The Regen Art Lab’s first residency programme brought together two of Regen’s experts and a visual artist who had no previous experience of working in the clean energy industry. The project set out to bridge the perceived gap between art and science to tackle the crucial but complex challenge of decarbonising the UK’s heat.

As the first ten weeks of the residency come to a close, the team reflect on their experience of collaborating across their disciplines. They detail their attempt to create an engaging and emotive communicative approach to share the issue with a wider audience. The exhibition of the artist’s final work will be launching in February 2022.

Mark     Sophie     Portrait

Mark Howard, Project Manager: Zero Carbon Heat and the Built Environment (Left); Sophie Whinney, Energy Analyst (Middle); Karenza Sparks, Visual Artist: Illustration and Animation (Right).

 

What did you think of the process?

Mark: Changing the way we heat our buildings, though technically achievable, is without doubt a tremendous challenge. Yet a possibly bigger challenge is getting landlords, tenants, and homeowners to support this change. Whilst it feels to me like public awareness of the issue is at a decade long high, it is hard for most people to really engage with what this might concretely mean for how they heat their home – a great communication challenge lies ahead.

Working with Karenza, an artist who came to this with no pre-conceived ideas about heat, has been refreshing and rewarding. I have enjoyed sharing my knowledge of the sector, challenging myself not to pass on too many of my own conclusions about what might be ‘best’, whilst also not giving unrealistic ideas about the limits of different solutions. For example, I was regularly forced to remind myself where the barriers to change were technical (there’s only so much biomass available to use as a fuel), political (gas is cheap and electricity is expensive), or psychological (most of us are reluctant to embrace change, particularly when it controls how we keep warm).

Sophie: Contributing to this collaborative project was a valuable learning experience for me; refining how I communicate and consider different methods of engaging the public with the scientific and socio-political concepts of decarbonising heat. I found particularly interesting and perhaps a bit surprising how quickly we were having deeply personal conversations around heat technologies in the sessions we ran with the wider team. I think this aspect, the intimate reality of people making their homes warmer spaces, is often underappreciated.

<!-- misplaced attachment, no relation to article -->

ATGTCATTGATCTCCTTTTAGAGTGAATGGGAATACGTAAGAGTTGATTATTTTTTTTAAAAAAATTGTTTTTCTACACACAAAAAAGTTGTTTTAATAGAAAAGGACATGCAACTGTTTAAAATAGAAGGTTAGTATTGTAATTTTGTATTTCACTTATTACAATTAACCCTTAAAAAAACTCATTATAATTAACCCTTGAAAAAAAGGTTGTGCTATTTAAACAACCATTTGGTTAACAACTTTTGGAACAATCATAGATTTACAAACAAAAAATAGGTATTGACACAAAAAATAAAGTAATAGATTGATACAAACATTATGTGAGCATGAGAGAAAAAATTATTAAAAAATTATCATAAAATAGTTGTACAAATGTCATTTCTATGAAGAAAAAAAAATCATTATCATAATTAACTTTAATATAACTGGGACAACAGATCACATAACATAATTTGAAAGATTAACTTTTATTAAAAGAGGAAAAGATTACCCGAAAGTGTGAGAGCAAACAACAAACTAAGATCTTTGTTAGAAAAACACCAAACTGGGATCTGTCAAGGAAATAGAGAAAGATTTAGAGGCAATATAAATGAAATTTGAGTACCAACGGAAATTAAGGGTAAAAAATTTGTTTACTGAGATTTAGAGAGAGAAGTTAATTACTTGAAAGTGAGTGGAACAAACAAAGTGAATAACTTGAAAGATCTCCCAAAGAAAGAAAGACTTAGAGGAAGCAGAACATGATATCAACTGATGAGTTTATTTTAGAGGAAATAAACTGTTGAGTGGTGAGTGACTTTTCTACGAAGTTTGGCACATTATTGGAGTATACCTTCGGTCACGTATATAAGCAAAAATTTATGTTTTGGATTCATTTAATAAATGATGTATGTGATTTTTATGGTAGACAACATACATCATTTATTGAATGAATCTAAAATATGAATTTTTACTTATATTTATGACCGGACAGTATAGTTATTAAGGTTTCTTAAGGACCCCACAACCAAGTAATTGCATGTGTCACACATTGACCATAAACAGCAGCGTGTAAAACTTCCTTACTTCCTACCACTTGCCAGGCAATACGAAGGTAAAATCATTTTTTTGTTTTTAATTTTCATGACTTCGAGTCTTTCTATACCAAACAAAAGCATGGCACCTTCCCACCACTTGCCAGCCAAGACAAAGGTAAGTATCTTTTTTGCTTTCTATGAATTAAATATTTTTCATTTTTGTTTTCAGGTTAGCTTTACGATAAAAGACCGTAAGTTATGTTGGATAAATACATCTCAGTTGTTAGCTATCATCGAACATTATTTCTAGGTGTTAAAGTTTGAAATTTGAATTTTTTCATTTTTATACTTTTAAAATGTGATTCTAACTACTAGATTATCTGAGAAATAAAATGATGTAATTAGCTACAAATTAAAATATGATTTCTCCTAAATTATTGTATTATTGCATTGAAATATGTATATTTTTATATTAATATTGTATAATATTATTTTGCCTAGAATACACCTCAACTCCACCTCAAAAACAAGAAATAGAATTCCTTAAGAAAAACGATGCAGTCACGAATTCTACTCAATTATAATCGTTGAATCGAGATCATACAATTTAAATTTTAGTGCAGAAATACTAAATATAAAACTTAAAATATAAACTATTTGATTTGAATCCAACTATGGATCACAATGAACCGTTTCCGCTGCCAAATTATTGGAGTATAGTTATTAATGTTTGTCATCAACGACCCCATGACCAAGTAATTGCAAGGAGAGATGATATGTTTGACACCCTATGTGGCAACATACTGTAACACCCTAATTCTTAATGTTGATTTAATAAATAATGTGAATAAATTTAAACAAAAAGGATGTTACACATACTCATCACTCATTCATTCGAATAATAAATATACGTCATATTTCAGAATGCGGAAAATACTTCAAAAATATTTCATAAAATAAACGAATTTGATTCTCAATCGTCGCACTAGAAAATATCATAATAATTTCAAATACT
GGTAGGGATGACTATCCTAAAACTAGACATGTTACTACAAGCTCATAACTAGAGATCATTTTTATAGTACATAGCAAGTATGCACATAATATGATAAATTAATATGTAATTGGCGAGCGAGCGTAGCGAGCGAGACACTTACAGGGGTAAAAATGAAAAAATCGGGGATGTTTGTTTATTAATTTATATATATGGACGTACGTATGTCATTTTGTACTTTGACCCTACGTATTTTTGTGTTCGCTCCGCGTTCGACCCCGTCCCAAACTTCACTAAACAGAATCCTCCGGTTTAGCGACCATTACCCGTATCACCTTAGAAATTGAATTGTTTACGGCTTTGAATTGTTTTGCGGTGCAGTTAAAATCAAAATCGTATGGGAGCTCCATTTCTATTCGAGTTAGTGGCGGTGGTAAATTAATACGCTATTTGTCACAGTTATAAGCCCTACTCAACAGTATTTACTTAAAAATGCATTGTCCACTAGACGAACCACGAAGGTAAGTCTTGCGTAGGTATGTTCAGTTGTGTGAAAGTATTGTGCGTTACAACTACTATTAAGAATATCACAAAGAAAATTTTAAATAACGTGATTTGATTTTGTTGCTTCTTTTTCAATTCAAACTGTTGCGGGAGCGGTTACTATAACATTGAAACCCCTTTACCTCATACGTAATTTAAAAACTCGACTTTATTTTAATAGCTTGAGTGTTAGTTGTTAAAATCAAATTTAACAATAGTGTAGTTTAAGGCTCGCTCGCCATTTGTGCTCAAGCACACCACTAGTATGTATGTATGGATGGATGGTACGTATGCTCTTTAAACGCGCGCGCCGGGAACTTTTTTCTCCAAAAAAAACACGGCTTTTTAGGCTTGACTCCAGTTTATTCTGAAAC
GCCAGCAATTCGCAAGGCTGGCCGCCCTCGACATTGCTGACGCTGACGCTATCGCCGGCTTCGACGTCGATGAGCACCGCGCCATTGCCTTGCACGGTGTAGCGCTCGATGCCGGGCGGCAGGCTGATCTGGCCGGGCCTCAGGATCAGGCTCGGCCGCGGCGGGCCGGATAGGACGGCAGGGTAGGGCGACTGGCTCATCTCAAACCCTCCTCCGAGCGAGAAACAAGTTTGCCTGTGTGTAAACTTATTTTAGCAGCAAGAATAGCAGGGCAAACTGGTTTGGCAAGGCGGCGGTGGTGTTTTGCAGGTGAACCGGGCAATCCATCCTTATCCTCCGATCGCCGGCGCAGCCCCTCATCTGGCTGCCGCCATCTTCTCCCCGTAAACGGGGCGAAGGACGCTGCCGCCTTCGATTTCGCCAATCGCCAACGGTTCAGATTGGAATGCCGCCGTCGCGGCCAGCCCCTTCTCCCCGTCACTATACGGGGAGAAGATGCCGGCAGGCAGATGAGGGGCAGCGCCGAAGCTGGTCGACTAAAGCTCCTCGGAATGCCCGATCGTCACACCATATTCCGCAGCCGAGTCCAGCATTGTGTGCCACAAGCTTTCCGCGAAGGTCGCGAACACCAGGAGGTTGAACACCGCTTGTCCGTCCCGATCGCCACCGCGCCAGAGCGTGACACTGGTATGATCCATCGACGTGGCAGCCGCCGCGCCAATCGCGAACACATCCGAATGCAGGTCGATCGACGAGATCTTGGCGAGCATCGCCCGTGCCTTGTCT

Karenza: For me, this project was primarily about communication, both in research and result, and making a little contribution to the dissemination of knowledge at large. I think there was some initial tension in my practice deciding how to navigate between a scientific and artistic approach to tackle the subject. It was a slightly daunting process of trying to clearly capture a large amount of technical information, whilst trying to honour the incredible care that I encountered by those trying to improve our heat system. This resulted in a new route altogether, which blended both the personal and the technical, the artistic and the scientific.

 

Sketches     Figurine 1   Cards

Sketches of characters representing technologies (Left); Bio Methane character figurine (Middle); Sketches of character card designs (Right).

 

What do you think of the outcome?

Karenza: During the course of this residency, I discovered a whole world which I never knew existed. It has been an incredible learning experience and privilege to have had access to Regen’s resources, to have their energy experts patiently explain very complicated systems to me, and to be able to speak with Community Energy members. In my conversations, I fluctuated between pessimism and optimism on the subject: on one hand continually discovering new challenges that exist in our current energy system, but on the other, finding out that there are countless people working hard to solve these problems and help each other.

Ultimately, this residency has made me want to collaborate and engage with more people outside of my known sphere, and has highlighted the incredible value in collaborating and communicating across disciplines and industries.

Sophie: It was no easy task for Karenza to work from scratch and to visually capture the dynamic and personal facet to a topic that is sometimes thought to be slightly dull. Yet, I think the rich learnings I got from our collaborative process and Karenza’s creation of personified heat technologies which ignite conversation show that it has been an important and successful exploration to pursue.

Mark: Through astute questions and active listening, Karenza mapped out new ways of thinking and engaging with decarbonising heat. The characters that she has created are for me a brilliant new take on technologies I would consider ‘old friends’, bringing them to life with personalities that ring true to their roles and capacities in our energy system. I am sure that this project will help enliven people’s interest in what can be a bit of a dry topic, and I hope, help them understand it even better.

DigitisationDigitisation 1Digitisation 2Digitisation 3

Sketches and progress of Digitisation character.

 


Read Karenza’s introductory blog here.

View her research process through her mind-map here, and view her research resources here.

You can follow Karenza’s making journey on Instagram here.

 

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